When people think about divorce proceedings and parenting time discussions, it's likely not many have football on their minds. But maybe they should, since both are, at least metaphorically, contact, and in some cases, spectator sports. And with the Super Bowl fresh in our minds, I thought it would be a good time to put on some fast acting Tinactin and offer my best John Madden-like analysis of how the Super Bowl might actually be viewed as a metaphor for arguments that would support legal presumptions for shared parenting time, otherwise known as joint physical custody
When Sunday's game kicked off, the score was 0-0, and both teams were on a level playing field so-to-speak. However, if this were a parenting time discussion during a divorce proceeding in most states, the starting point would be a score of 28-7 or some other ridiculous lop-sided figure. That's because current laws in most states do not make a legal presumption for shared parenting (usually about 45-percent or more parenting time for each parent), and instead existing laws create unequal starting points in shared parenting discussions. That usually means if both parents can't agree on shared parenting (joint physical custody), there's a good chance the mother will end up with sole physical custody. The National Center for Health Statistics (NCHS) found that in divorces with contested custody, mothers received sole physical custody 72-percent of the time. Edivorcepapers.com puts that figure at 82-percent in similar situations of contested custody.
Now think of the Steelers and Packers as the two divorcing parents. What each team did to prepare for the Super Bowl was paramount to their performance. If there was a weakness on the part of one team, it's highly likely the other team would call attention to it through the plays they called or defense they played. It was their opportunity to essentially rebut any suggestion that the game should end just as it started, in a tie. Similarly, a legal presumption for shared parenting comes with the ability to rebut it, the chance to make public examples where the other parent is not fit for shared parenting time.
Along the way, the referees made sure the game flowed within the context of NFL rules. When there were close or controversial calls, the officials had the final say. Not unlike the referees in Sunday's Super Bowl, judges in family court have the final say in cases where parents can't agree on parenting time. A legal presumption for shared parenting is a starting point. Judges have the ability to overrule that presumption in situations where it is successfully rebutted.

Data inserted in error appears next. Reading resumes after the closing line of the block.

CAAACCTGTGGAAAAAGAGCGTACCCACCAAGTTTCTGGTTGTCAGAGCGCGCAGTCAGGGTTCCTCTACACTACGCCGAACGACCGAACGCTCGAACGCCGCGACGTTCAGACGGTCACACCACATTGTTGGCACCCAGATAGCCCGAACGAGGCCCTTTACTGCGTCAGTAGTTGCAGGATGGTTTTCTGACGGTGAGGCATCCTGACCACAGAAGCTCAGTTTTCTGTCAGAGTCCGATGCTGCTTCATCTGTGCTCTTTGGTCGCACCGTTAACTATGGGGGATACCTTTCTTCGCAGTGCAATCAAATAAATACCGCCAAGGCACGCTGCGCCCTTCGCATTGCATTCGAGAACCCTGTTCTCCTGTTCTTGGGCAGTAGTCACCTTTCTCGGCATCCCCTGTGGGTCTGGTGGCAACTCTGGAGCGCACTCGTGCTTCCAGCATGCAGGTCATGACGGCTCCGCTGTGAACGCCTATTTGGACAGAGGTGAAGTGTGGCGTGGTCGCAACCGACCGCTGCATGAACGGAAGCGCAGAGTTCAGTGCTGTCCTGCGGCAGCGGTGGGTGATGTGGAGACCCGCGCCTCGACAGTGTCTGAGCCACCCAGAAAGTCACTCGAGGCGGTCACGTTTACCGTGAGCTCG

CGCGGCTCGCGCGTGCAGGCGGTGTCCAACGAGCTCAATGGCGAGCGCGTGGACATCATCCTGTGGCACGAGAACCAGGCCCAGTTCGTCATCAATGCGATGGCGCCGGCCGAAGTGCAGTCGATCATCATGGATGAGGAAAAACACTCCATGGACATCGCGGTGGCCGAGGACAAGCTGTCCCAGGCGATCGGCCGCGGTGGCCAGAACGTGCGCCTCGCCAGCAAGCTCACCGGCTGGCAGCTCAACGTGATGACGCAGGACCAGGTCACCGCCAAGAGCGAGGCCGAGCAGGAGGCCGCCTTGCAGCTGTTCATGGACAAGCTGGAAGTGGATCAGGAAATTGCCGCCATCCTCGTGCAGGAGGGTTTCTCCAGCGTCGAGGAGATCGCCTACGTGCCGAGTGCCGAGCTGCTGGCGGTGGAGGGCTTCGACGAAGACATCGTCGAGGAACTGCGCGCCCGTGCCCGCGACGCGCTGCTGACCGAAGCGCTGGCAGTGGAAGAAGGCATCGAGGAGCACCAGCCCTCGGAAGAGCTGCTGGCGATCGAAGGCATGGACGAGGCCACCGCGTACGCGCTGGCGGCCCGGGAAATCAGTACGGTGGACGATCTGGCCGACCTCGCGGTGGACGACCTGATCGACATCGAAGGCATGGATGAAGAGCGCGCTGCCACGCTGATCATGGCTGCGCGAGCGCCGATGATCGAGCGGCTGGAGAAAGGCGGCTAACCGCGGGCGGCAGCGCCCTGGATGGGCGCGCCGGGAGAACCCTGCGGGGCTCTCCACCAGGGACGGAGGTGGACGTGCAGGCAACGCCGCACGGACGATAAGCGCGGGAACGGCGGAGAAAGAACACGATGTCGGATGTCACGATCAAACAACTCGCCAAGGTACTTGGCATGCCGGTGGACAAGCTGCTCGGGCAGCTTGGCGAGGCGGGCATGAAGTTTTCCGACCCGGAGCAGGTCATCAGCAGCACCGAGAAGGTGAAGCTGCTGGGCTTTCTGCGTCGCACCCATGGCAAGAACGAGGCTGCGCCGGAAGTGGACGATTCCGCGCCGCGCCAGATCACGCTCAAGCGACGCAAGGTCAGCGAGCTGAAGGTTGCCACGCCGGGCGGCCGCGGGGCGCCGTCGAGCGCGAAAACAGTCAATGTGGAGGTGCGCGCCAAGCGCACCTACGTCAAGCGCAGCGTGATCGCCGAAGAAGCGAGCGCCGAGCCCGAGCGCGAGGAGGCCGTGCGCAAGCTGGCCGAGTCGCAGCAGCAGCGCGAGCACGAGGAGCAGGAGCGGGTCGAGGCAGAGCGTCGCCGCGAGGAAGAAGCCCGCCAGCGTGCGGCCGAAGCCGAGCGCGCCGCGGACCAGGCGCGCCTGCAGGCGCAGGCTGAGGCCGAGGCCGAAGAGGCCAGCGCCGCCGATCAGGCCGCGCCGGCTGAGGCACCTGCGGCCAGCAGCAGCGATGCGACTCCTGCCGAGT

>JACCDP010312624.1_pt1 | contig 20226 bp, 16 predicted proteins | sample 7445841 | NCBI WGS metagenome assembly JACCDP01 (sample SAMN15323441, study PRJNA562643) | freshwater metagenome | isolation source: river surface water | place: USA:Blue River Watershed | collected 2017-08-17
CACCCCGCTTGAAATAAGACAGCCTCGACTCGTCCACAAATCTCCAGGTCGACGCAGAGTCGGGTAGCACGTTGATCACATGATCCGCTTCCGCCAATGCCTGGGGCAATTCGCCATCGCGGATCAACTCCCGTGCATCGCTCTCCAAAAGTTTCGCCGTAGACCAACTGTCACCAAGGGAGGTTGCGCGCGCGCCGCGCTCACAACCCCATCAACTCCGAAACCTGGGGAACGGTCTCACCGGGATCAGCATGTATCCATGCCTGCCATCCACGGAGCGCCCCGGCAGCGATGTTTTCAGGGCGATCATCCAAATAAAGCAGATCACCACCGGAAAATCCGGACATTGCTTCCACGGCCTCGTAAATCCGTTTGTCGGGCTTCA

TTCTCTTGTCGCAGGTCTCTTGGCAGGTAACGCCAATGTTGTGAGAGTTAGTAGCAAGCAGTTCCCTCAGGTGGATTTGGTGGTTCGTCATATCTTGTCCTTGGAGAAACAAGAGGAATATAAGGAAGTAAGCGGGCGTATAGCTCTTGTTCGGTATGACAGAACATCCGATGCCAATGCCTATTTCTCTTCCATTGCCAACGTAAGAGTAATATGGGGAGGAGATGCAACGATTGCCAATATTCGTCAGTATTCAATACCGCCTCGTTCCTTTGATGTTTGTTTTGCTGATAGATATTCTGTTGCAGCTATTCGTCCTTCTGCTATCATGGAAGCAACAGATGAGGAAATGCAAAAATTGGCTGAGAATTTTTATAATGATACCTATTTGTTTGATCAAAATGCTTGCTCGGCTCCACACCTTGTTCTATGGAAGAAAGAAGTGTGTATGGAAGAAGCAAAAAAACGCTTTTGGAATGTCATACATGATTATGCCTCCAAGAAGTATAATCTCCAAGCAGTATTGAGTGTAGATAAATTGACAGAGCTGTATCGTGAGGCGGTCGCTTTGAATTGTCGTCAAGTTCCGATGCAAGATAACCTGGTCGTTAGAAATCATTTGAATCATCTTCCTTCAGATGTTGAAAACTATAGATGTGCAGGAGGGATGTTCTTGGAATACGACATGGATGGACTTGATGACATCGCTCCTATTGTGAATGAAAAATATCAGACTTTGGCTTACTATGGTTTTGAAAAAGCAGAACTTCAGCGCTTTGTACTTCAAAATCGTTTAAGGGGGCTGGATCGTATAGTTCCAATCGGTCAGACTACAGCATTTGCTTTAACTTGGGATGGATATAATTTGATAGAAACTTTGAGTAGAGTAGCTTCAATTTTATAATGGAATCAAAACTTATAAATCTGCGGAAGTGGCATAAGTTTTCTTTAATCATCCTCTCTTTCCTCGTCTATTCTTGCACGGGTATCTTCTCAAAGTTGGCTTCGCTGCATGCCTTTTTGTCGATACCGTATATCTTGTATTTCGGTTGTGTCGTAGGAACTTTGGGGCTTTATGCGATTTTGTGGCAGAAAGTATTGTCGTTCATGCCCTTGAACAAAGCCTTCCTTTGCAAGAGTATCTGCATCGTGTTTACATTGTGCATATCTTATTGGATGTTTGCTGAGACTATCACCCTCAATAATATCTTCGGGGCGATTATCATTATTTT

Thousands of fans crowded into Cowboys Stadium, and millions more watched it on television. They're the most important part of this entire equation. Without fans, the NFL would not be such a huge success. And I'm going to go out on a limb and suggest that if one team played only one quarter of Sunday's game, the fans would feel cheated. They want to see both teams equally involved. Children are no different. Studies indicate the large majority of children want to spend and benefit from time with both parents, not just 20- or 25-percent but an equal amount of participation.
As the final seconds ticked down to zero, only the Packers earned the right to hoist the Vince Lombardi trophy and be declared Super Bowl champions. This is where the similarities between the big game and divorce proceedings end. A presumption of shared parenting rewards the children by recognizing in most situations they deserve equal time or something close to it with each parent. Too often terms like joint physical custody create a winner-take-all mentality and lead only to more conflict, often reducing the time children get to spend with one parent.
Shared parenting presumptions ensure that both parents start at the same point (a tied score) in discussions about how much time children should spent with each parent. If there are situations in which one parent is not fit for an equal amount of shared parenting time (bad preparation), it will be highlighted during the rebuttable of any presumption. Mediators, court officials and, if need be, a judge (referees) should see to it that proper decisions are rendered. In most situations, all family members would best be served if their parents would "King Solomonize" the Lombardi trophy, splitting it in half and recognizing the most important part of any parenting time discussion: the children (fans).
Rob Hahn, the president of Reform Family Law Now, can be reached at firstname.lastname@example.org.